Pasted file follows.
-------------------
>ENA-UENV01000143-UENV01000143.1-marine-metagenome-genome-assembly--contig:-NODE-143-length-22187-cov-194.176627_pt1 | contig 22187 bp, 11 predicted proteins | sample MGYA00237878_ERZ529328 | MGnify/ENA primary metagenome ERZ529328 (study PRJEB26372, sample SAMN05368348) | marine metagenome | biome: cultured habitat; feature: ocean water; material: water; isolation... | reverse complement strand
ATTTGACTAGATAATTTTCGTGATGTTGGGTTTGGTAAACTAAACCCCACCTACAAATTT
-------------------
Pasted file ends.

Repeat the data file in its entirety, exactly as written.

>ENA-UENV01000143-UENV01000143.1-marine-metagenome-genome-assembly--contig:-NODE-143-length-22187-cov-194.176627_pt1 | contig 22187 bp, 11 predicted proteins | sample MGYA00237878_ERZ529328 | MGnify/ENA primary metagenome ERZ529328 (study PRJEB26372, sample SAMN05368348) | marine metagenome | biome: cultured habitat; feature: ocean water; material: water; isolation... | reverse complement strand
ATTTGACTAGATAATTTTCGTGATGTTGGGTTTGGTAAACTAAACCCCACCTACAAATTT